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Early not always best

Will our mild winter bring the migrating songbirds back sooner than usual? Perhaps — but it’s difficult to predict how birds will react. Snowstorms in North and South Dakota may keep them from flying back to Manitoba, or an early thaw there may result in their arrival earlier than usual here.

But whether they return early or late, sudden changes in weather, or any extreme weather, can be deadly to returning birds. This is particularly true in spring for some of our early-returning songbirds, such as the bluebird.

Manitoba has two types of bluebirds — the eastern bluebird and the mountain bluebird, with the mountain variety historically located in the western half of the province, while the eastern variety has been farther east. Over the last number of years, however, the eastern variety has been steadily moving farther west. Records from the Friends of the Bluebirds Society — based in Brandon — show that over the last few years the two varieties are frequently overlapping. Fortunately, the records show a gradual return in bluebird populations, but last year’s records also showed the danger of weather extremes.

Bird lovers are always excited to see the first early arrivals, but sometimes coming early isn’t for the best. Last year a snowstorm with lots of wind occurred the last day of April, when about 20 to 30 centimetres of snow fell — with the resulting death of some songbirds. My husband had set out bluebird houses in April but was dismayed to find a pair of eastern bluebirds dead in one of his houses, after the bad weather. Whether they died of hypothermia or starved due to lack of insects, we couldn’t tell, but it was very disappointing. Other blue-birders reported losses, too. But they weren’t the only birds affected by the storm. Robins often are affected, and my husband discovered a dead hermit thrush on a nearby golf course shortly afterwards.

Following a snowstorm, or during a particularly cold spell, birders can act to help migrating birds. Shovel off a bare patch of grass, or create a sheltered feeder on the ground — for ground-feeding birds. Then put out various seeds and bread crumbs. This will give birds something to eat when natural food isn’t available. Returning birds that we fed at our backyard feeders last spring, after the storm, included fox sparrows, white-crowned and white-throated sparrows and juncos, among others. If you have saskatoon berries or chokecherries in your freezer, robins might be interested in those.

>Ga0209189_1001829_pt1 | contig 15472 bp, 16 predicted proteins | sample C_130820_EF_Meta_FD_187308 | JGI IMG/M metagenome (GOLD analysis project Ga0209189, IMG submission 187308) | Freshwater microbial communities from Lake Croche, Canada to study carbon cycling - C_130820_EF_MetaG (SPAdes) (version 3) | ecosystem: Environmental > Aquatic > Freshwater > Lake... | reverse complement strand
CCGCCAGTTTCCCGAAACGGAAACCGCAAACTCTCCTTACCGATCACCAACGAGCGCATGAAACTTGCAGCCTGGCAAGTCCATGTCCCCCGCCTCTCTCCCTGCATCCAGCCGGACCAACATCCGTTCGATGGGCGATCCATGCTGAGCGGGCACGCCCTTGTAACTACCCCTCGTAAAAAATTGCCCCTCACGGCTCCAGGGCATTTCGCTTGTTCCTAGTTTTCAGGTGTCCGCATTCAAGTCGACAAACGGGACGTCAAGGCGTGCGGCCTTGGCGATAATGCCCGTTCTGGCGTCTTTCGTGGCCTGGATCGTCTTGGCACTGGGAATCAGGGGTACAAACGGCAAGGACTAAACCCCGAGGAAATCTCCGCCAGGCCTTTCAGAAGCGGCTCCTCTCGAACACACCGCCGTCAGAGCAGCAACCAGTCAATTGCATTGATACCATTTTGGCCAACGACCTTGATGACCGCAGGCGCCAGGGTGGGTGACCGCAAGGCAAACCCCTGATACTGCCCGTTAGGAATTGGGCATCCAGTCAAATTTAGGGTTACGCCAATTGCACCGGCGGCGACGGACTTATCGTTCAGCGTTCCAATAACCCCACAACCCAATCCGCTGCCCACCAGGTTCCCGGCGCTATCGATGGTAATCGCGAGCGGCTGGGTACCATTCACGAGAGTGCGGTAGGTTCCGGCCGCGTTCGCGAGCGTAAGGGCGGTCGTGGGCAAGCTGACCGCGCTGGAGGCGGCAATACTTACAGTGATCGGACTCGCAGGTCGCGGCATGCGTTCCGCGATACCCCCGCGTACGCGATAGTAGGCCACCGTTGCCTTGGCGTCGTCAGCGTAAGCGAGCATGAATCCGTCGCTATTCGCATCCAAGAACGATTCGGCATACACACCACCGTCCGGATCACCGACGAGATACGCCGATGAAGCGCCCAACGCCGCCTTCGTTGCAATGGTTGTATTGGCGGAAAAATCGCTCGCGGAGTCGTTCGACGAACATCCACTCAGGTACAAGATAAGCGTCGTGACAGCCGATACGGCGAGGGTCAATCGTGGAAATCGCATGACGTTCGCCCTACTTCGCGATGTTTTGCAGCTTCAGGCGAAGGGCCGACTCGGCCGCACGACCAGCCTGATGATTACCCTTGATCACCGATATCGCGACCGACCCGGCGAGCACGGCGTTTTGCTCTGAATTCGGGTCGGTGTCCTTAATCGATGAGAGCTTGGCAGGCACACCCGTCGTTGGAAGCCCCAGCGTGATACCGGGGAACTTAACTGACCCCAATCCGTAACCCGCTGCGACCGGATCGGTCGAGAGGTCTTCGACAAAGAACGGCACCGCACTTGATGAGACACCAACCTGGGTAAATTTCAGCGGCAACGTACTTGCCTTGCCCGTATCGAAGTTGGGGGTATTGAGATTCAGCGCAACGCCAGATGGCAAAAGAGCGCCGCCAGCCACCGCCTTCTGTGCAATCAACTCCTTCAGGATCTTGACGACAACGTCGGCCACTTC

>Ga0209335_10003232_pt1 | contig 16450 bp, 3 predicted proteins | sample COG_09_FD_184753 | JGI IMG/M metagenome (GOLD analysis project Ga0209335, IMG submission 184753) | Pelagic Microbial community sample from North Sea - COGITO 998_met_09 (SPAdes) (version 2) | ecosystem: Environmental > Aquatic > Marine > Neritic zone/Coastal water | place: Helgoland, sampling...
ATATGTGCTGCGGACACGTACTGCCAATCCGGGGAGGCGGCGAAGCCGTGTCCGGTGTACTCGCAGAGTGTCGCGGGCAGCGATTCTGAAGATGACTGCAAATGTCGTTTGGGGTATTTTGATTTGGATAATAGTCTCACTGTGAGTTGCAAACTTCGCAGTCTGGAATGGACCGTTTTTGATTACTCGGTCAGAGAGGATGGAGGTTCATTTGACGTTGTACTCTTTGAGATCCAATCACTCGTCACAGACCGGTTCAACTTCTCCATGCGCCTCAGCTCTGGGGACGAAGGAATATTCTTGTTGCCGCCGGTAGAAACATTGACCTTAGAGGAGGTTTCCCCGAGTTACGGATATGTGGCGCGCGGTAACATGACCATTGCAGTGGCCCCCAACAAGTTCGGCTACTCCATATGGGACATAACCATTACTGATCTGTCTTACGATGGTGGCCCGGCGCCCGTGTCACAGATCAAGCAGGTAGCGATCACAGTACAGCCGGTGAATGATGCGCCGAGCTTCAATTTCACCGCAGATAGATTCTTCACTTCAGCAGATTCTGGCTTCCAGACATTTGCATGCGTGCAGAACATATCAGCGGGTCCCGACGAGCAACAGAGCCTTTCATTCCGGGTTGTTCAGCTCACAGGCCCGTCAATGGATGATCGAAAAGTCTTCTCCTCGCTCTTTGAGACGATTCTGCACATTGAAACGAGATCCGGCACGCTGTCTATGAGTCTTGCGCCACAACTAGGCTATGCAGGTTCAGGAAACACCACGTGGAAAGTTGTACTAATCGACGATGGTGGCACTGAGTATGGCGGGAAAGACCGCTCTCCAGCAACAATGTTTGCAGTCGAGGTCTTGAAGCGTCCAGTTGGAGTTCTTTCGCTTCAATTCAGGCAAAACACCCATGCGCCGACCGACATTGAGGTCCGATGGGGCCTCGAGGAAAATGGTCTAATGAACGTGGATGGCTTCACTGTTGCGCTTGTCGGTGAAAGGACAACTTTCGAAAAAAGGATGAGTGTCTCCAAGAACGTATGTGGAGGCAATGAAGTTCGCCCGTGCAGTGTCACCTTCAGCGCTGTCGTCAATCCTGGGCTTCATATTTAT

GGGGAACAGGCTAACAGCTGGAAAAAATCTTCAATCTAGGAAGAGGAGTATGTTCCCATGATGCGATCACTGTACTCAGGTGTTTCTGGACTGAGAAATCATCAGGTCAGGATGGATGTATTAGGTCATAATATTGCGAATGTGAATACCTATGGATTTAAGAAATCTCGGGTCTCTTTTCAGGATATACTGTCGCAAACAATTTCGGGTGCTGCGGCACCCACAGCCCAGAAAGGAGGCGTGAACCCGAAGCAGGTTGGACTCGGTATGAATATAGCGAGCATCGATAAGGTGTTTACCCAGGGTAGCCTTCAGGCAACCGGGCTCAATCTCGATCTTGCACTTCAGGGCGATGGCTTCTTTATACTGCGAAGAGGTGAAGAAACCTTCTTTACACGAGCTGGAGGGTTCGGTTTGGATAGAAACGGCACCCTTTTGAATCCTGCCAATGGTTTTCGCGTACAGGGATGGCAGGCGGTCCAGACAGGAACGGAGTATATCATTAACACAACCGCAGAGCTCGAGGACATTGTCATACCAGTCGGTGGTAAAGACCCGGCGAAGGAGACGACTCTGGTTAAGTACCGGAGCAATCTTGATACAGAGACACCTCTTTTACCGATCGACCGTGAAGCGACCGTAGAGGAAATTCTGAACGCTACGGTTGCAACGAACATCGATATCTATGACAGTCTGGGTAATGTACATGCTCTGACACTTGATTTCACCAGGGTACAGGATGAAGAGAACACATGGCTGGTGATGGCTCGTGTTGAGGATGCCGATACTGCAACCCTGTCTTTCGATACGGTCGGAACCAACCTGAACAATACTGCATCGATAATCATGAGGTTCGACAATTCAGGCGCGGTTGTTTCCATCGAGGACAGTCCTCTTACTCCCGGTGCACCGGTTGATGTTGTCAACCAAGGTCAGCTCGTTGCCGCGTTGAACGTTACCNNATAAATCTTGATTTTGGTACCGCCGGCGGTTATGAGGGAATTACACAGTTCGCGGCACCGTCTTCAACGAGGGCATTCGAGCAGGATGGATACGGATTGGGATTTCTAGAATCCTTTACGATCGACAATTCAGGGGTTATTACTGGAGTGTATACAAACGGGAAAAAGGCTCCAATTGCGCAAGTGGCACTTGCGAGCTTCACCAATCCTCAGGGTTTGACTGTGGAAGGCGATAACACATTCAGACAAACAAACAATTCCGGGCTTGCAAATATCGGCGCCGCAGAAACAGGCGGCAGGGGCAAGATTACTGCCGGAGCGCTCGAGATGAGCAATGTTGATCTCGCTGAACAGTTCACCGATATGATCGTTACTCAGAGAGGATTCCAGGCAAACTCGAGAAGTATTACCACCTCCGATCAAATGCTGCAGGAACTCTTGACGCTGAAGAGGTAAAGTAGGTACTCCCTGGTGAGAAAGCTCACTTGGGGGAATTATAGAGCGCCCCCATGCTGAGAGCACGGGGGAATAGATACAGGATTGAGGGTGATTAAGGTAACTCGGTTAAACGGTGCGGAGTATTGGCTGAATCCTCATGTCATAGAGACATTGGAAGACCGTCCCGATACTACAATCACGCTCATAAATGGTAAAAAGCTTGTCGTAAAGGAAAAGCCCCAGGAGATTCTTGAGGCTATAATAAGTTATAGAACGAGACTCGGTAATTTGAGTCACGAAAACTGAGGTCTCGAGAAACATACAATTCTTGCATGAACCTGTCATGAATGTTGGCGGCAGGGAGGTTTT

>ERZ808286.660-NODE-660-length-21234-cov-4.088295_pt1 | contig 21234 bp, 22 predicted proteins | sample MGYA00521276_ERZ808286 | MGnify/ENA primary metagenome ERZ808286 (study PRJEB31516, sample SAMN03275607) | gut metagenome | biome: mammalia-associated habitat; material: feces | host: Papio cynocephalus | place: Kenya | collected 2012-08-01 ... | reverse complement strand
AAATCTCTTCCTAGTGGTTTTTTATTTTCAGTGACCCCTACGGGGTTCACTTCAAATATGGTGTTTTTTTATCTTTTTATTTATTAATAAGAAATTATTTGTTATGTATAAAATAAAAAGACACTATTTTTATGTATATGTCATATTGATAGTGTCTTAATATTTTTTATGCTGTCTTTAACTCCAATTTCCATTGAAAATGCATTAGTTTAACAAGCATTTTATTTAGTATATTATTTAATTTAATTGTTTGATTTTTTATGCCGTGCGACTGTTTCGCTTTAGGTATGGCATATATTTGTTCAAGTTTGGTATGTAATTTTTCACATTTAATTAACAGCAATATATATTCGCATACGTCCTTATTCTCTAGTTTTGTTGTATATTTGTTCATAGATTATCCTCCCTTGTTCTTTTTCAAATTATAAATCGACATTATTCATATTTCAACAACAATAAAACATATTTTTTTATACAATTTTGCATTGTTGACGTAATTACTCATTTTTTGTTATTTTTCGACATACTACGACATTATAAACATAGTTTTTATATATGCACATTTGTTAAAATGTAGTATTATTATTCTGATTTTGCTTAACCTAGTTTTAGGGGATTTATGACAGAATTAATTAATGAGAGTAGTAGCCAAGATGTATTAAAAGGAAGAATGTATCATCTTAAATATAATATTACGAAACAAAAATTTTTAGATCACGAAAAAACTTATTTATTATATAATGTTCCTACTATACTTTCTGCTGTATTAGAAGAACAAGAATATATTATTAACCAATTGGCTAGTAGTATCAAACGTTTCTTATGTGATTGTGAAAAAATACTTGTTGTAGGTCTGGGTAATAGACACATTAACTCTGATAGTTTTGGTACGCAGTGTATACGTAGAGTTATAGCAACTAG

Extremes in summer can also prove deadly. Last summer on our route, nests of both bluebirds and tree swallows suffered. In some cases nests with eggs had been abandoned — perhaps because the parents had died. In others, young birds — several at a time — had died in the nest. This was after a particularly hot spell. Had the nest boxes proved too hot for the infant birds? Other birders described the same problem and attributed the deaths to the heat wave.

Research shows that prolonged excessive heat causes dehydration and heat stress, and that bluebird eggs and nestlings cannot survive temperatures higher than 41 C. If readers decide to make birdhouses, make sure the lumber is at least 3/4 inch thick, because the temperature inside the box may be several degrees higher than outside. (One-inch thickness is preferred, for better insulation against heat or cold.) A roof overhang will provide a little shade, and side slots or two to three holes of 3/4 inch each, at the top of the box, can provide some ventilation. Nest boxes should never be painted a dark colour, but left natural. Those who live in hot southern states sometimes use heat shields and screens. (For more exact information on various birdhouses, check the Internet.)

If you’re interested in birds and would like to get involved with the Friends of the Bluebirds, this year’s spring meeting is scheduled for April 15 at the Riverbank Discovery Centre in Brandon. For further information phone (204) 523-8258 or check out the Internet at http://www.mts.net/~jbdanard/about_us_friends.html.

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